60 Minutes: War and Hunger
60 Minutes shared a report about the World Food Programme, launched by the United Nations in 1961, and it was America’s idea. Now, the WFP feeds 80 million annually, and it is first on the scene in a hunger-related crisis, like war. Scott Pelley visited Syria to get the story.
60 Minutes traveled the border between Jordan and Syria in search of war refugees. Eventually, there was a camp of refugees who had marched hundreds of miles to escape the horrors of war at home. More than one million have made the crossing into Jordan over the past three years of Syria’s civil war.
60 Minutes: United Nations World Food Programme
They came from diverse backgrounds in their home country, and some traveled 10 days to reach their destination. Most were motivated by the safety and future of their offspring. One woman, Halima, a mother of nine, hoped that the five kids she traveled with would be safer in a new home. Her husband traveled via a different route with their other four children.
Andrew Harper is the United Nations high commissioner for refugees, and he said hundreds like Halima and her family are making the crossing each day. Unsurprisingly, those who make it to the end are not in great shape. Some of the kids are walking without shoes, and many do not have much in the way of clothing.
The UN and troops from Jordan met with the families, where they were provided with food and water. Then, everyone loaded up to be transported to a UN camp. Once everyone was aboard, Pelley claimed “it felt like hope” when the caravan began its journey.
60 Minutes: Syrian Civil War Starvation
Harper said that conditions in Syria are getting worse, and that is why people are still making the trip. Starvation has been a weapon in the uprising against dictator Bashar al Assad. Cutting off food has been a strategy in the conflict, which has led communities to eat dogs, cats, and sparse vegetation.
“Are we willing to lose a generation of children to hunger?” asked World Food Programme executive director Ertharin Cousin. The United States provides more than 1/3 of the WFP’s $4 billion budget each year. She said that efforts in Syria are the organization’s largest ever.
There, UN workers are being shot at. “The conflict doesn’t end because people need to eat,” Harper said, acknowledging the reality of providing aid relief in a war zone.
60 Minutes: WFP Hommes Intervention
Inside Syria, Matthew Hollingworth is leading the WFP’s mission. There, about six million Syrians cannot count on where their next meal will come from. In February 2014, he helped food reach its destination in Homs, an area that had been cut off for 600 days; residents were wasting away.
A three-day ceasefire was negotiated in Homs, but once aid workers arrived, they learned that residents’ priorities were to be evacuated. As women and children started limping toward the relief vehicles, snipers began firing. Hollingworth and his team made the choice to move their armored vehicles to stop the shooting.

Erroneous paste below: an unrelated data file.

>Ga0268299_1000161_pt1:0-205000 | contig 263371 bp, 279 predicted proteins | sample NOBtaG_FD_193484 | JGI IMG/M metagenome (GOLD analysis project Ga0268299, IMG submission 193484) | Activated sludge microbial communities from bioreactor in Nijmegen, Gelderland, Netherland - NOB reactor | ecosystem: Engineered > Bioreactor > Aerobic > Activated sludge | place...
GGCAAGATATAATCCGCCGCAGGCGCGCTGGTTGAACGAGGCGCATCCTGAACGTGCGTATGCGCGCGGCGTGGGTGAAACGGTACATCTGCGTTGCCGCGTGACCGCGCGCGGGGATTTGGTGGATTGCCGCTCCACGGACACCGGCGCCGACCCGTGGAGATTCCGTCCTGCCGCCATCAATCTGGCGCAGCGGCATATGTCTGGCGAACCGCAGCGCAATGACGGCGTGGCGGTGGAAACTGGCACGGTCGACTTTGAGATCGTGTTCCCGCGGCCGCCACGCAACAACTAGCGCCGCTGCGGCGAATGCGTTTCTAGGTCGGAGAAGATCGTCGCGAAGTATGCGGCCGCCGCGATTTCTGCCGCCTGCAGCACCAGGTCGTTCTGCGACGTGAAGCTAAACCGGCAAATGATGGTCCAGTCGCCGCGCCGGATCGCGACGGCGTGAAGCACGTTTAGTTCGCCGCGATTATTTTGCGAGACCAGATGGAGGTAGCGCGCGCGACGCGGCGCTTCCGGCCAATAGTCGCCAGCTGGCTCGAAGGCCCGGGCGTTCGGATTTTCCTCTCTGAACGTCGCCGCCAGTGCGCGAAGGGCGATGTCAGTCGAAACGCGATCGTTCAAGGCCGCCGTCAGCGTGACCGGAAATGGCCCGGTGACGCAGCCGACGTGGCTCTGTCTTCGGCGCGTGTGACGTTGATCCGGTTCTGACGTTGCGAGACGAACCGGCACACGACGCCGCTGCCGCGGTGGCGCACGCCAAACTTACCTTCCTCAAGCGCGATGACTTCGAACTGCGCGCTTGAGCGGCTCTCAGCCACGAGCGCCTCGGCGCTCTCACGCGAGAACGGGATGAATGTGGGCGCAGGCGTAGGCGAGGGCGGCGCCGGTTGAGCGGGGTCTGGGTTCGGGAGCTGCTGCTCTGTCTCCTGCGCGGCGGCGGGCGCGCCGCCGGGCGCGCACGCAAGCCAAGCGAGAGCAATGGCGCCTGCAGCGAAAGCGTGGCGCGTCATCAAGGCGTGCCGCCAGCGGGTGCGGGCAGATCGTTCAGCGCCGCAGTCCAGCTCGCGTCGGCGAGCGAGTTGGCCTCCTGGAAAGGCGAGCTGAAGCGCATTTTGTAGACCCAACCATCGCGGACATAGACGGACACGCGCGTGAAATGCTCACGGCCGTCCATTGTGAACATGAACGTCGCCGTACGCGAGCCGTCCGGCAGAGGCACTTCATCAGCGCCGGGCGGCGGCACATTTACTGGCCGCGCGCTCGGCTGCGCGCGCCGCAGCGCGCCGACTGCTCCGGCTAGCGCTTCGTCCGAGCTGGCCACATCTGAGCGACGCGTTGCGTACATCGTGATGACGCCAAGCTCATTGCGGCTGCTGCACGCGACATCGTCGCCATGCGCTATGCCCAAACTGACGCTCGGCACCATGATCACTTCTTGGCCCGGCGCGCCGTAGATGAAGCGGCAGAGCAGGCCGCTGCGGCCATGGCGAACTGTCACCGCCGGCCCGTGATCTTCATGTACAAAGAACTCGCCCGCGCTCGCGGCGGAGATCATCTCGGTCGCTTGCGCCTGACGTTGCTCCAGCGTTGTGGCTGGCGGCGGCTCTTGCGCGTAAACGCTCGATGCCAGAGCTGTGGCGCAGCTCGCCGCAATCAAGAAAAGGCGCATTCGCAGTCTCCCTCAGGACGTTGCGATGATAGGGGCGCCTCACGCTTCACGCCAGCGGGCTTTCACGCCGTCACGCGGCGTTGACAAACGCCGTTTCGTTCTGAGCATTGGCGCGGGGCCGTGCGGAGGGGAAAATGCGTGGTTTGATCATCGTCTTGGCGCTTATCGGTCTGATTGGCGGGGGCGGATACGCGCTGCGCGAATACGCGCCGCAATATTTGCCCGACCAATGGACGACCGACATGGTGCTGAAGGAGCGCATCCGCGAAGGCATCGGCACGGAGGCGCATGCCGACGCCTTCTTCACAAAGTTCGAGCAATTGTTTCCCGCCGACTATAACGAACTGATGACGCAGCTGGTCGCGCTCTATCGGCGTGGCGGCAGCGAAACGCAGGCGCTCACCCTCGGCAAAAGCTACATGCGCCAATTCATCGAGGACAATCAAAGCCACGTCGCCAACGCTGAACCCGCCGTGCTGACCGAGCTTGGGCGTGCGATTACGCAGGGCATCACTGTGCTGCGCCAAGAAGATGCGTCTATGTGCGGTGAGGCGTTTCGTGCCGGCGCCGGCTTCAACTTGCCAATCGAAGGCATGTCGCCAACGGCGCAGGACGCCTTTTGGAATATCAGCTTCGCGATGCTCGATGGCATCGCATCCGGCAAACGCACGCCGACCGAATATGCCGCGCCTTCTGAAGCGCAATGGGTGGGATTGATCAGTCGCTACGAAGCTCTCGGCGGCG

Despite opposition, Hollingworth and the UN team stayed for the mission, even after mortar fire again at the halfway point of their relief efforts. They simply asked that all sides obey the agreement for the remaining time, and that seemed to work. About 1,300 were evacuated during that visit, and the UN’s WFP left behind enough food to feed 2,500 for one month.
60 Minutes: Syrian Refugees on YouTube
YouTube has been an unlikely source of communication for the estimated one million who still cannot get needed food or supplies. They have been sharing their stories in personal videos on the website, and 60 Minutes tracked down one man who had managed to find a way out.
The man, whose name was not used, felt that starving people was less humane than bombing them, explaining that at least in a shell attack, your death would be relatively quick, compared to the months it might take to finally starve. “People lost faith with the world, with their families, even with God,” the man said. Nobody understood that we can die from hunger in the 21st century in Syria.”
Pelley pointed out that shell attacks and nerve gas did not break spirits in the same way that hunger was able to. The World Food Programme was founded under President Eisenhower, following the starvation deaths of 70 million in the early 20th century. Currently, its 14,000 operatives are in 75 countries where war or weather are having an impact on hunger.
60 Minutes: World Food Programme Vouchers
The WFP also teaches farming and supports small farms, and even though the U.S. pays most of the tab, WFP is not funded through the United Nations. All funding is donated from governments, companies, and individuals. But things are getting tight in the areas around Jordan and Syria, where those refugees are staying in a camp built to house 130,000.
With more than 6.5 million Syrians displaced, this may not be enough to accommodate all those who need assistance. In addition to providing three meals per day, the camp is set up on a voucher system, allowing families to determine how and when they want to eat.
“It gives them a choice, more than anything else, and it gives them respect,” Cousin said. The World Food Programme has also built supermarkets, and now families have the chance to obtain and prepare their own meals. Meanwhile, each day more people are making the journey, despite the reality that there is no end to the war in sight. Jordan has had to cut back on how many refugees it can accept, and WFP is facing a budget crunch. But they are still accomplishing quite a bit of good.